Excerpt: This is the second review in a row that I’m going to mention a competing (of sorts) web site, which I’m sure thrills my editors, but I can’t help it. This is just weird. If you look over at gamerankings.com, you’ll find that Railroad Tycoon II got an average score of 86.9%, while the recently released Railroad Tycoon 3 received 85.5%. I must have missed a memo somewhere.
Conclusion: when tracks are sprawled like so much spaghetti (with meatballs) across the map you have your work cut out for you. Your decisions stretch far beyond laying the track efficiently and choosing what cargo to haul for the most profit. (You have a board of directors to answer to after all!) You must also deal with an economy that moves on its own. It’s your ability to influence the flow of capital and thusly the economy that will make or break you.
Excerpt: Do you miss the days of setting up model railroads in the basement, garage or anywhere you got open space? Do you miss the days of just sitting around relaxing as the trains run their course at whatever pace you decide? Well, miss it no more; Railroad Tycoon 3 is here to solve that problem.
Excerpt: Sometimes sequels arrive and though they share the namesake, they seem a much different game than the original. That was how
Railroad Tycoon 2 seemed to me when it was released (see our review), in that it was a fine, fun game but didn't evoke the same kind of thoughts and play that the original
Railroad Tycoon (and Deluxe) brought.
Summary: As much play as "tycoon" has had in PC game titles over the last few years, it can be easy to forget that the term had another life before defining a game genre led by mass-market bestsellers like RollerCoaster Tycoon and Zoo Tycoon. Railroad Tycoon 3 can claim an older and more authentic tycoon heritage as much because of the series' more than decade-long history as the fact that it deals directly with the cutthroat business practices of 19th-century industrialists like...
Excerpt: While growing up there were two tycoon games I respected, and loved. The first was Railroad Tycoon, and the second was Transport Tycoon – both developed by MicroProse Software. I’m sure many of you agree that those two games shaped much of the tycoon formula that’s been used and abused in recent years.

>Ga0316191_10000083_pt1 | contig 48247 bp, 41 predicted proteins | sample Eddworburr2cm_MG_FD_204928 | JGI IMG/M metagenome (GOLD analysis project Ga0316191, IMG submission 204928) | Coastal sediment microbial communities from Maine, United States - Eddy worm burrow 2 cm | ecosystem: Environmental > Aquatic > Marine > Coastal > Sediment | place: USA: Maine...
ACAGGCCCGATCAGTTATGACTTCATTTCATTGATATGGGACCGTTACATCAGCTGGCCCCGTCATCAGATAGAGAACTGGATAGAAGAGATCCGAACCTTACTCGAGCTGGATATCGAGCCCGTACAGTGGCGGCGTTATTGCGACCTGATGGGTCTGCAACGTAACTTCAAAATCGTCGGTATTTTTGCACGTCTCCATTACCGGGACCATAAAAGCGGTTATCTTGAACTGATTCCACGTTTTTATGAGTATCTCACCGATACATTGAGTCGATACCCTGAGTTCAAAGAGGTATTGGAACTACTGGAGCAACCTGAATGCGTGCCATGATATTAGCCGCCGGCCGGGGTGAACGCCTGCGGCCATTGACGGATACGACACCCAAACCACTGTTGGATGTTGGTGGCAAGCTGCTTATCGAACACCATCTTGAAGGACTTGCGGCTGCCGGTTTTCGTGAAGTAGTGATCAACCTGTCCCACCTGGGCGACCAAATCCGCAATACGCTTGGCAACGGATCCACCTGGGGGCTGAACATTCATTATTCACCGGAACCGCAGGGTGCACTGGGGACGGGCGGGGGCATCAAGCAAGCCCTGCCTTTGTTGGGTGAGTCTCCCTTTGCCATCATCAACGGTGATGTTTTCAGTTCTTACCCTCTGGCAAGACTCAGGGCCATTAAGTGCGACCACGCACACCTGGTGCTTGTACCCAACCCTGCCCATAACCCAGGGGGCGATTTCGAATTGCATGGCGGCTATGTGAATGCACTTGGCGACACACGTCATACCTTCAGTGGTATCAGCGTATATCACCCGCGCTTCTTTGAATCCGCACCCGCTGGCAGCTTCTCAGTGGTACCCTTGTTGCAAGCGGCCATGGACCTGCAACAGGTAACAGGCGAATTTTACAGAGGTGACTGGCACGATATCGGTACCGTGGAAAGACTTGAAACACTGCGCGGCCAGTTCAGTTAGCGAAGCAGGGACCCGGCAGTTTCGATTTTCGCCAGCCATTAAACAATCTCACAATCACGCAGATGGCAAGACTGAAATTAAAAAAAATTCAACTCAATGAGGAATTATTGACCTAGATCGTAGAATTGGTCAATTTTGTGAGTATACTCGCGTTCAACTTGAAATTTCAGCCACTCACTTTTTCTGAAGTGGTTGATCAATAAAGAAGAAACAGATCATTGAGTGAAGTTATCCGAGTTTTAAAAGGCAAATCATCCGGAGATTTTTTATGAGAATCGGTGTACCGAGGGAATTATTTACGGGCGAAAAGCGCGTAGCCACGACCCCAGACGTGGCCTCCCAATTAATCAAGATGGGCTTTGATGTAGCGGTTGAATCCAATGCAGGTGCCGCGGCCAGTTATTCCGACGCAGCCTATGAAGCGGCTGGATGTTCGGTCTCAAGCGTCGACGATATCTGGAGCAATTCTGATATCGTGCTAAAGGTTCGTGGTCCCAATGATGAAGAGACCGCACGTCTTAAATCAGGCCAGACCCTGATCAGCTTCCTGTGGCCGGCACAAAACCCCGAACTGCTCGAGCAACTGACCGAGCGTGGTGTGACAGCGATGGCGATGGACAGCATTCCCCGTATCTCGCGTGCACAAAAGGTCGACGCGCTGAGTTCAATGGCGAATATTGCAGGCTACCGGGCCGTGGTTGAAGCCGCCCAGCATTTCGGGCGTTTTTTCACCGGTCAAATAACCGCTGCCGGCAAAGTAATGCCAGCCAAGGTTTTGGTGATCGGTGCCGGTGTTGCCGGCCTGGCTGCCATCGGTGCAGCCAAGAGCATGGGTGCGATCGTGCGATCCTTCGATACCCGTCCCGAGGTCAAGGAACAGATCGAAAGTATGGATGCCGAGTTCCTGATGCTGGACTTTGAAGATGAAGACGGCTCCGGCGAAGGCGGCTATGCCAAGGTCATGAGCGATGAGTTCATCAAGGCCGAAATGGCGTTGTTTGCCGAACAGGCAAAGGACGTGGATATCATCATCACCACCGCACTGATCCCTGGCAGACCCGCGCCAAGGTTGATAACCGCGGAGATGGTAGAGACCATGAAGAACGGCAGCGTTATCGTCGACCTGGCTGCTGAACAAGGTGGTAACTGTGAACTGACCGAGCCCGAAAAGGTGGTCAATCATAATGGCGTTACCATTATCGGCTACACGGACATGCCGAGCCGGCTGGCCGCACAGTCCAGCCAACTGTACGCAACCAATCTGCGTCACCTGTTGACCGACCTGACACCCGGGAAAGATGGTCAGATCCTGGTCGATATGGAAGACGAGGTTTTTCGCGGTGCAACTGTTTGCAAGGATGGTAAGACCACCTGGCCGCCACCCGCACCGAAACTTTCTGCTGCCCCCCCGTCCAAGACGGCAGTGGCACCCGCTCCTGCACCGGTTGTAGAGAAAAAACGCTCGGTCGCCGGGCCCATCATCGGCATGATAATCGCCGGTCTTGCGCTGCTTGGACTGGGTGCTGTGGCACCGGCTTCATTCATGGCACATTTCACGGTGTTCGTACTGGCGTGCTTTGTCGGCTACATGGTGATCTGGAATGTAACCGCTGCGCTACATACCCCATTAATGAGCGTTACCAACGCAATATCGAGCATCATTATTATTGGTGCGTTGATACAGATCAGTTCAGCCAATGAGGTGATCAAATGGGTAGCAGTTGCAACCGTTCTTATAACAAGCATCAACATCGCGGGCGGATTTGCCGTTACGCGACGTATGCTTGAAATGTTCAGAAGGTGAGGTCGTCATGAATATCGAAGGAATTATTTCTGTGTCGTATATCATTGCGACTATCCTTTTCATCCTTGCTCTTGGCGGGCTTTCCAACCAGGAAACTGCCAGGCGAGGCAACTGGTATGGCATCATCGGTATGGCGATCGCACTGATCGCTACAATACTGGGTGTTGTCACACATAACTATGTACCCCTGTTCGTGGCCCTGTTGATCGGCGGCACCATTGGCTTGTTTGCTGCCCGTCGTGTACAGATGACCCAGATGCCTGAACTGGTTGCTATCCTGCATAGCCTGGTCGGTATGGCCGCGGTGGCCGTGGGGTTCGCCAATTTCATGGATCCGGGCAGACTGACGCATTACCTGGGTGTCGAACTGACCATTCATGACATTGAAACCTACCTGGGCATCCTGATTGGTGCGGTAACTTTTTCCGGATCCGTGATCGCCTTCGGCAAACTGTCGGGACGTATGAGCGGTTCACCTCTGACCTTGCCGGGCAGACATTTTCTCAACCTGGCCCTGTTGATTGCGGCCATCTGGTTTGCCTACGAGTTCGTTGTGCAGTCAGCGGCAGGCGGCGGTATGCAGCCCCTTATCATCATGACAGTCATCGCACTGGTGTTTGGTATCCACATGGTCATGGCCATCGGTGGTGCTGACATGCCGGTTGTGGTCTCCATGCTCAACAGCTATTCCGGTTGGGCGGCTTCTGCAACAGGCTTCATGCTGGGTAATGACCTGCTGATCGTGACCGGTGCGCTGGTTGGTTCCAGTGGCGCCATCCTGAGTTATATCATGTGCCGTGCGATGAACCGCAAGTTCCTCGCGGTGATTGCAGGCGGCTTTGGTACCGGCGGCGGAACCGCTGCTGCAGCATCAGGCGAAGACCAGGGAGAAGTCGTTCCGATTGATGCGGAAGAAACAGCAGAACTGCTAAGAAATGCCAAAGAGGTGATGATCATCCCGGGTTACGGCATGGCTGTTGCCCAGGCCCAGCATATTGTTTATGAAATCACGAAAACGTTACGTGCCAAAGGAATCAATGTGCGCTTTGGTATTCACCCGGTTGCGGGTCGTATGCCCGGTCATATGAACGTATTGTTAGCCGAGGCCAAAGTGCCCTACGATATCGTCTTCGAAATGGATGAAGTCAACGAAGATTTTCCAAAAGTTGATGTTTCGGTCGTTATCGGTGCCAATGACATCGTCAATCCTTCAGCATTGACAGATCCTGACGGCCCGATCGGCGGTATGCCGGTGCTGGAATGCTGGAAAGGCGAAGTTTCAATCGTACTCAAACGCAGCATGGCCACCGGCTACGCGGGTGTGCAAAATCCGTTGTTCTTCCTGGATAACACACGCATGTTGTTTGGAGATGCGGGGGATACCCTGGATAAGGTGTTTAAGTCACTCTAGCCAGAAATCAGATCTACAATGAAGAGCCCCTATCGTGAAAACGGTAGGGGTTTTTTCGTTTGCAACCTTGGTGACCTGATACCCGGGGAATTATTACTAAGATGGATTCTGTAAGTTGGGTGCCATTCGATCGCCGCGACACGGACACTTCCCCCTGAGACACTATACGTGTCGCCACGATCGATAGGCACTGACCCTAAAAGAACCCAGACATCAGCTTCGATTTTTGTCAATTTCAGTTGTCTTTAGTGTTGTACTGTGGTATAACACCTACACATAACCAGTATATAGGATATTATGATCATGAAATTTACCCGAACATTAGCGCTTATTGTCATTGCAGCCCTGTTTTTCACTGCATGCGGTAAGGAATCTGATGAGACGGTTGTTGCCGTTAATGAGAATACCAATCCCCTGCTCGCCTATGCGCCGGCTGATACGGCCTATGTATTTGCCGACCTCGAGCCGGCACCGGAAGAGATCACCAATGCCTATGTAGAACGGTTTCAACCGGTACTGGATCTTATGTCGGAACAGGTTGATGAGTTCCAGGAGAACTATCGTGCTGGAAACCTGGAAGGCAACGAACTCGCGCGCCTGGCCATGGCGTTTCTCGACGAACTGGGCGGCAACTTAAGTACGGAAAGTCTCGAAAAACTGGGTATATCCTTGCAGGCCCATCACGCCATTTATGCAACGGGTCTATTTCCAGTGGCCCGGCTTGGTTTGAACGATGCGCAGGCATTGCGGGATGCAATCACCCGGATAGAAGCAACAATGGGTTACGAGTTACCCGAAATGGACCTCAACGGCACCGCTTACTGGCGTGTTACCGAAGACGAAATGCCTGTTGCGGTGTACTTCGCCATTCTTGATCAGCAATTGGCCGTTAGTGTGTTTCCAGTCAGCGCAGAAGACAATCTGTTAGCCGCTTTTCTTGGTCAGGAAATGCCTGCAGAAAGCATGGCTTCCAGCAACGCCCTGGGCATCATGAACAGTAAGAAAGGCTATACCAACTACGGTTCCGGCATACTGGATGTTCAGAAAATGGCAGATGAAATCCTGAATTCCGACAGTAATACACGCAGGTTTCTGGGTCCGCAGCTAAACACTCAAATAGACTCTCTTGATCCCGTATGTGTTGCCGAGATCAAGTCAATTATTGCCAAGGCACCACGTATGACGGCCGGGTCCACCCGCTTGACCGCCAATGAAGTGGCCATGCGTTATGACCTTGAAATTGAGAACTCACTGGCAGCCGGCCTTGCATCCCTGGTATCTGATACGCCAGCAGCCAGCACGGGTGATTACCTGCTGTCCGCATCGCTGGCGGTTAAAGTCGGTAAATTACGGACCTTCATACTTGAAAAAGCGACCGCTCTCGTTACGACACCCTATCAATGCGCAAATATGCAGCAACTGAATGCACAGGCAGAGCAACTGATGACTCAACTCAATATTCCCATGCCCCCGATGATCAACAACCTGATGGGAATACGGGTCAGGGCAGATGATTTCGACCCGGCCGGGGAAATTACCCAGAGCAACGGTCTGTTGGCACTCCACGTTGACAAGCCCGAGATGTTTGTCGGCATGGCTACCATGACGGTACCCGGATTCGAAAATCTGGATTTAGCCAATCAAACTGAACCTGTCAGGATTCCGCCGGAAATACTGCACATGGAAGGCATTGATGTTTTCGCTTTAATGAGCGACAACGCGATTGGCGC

Peddle your soul to the god of greed in Railroad Tycoon 3
Don't Get Hurt
24 September 2008
Conclusion: All of this must sound pretty rich coming from a cutthroat gamer like me. You probably smirk at the idea of Art Blogworthy, a man known to make 40 online kills per session, squinting at prices and quantities under a translucent plastic visor like some fleabag stockbroker. I hear you on that - itâ€™s a bit troubling. Every few hours of play I have to dash out onto my balcony and burst half a clip of 7.76 FMJ into the adjacent buildings, just to keep sane.
Excerpt: Nothing says “I’m a bigshot” like crossing the Alps! Fairy Godmother Tycoon, Hospital Tycoon, School Tycoon, Mail Tycoon… It seems that these days we’re surrounded by more or less interesting business simulations, commonly called tycoons. While a select few of them have achieved a certain success or at least a certain degree in quality (the SimCity series, Roller Coaster Tycoon), most stick to the generic and somewhat dull product-transformation-customer scheme.
Pros: Takes care of most micro-management to let you think big, Seamless 3D graphics, Variety and originality in scenarios, Not only a great, non-violent game, but also a great History and Economics lesson
Cons: Repetitive, sometimes inappropriate music, Sandbox mode not of much use, Huge an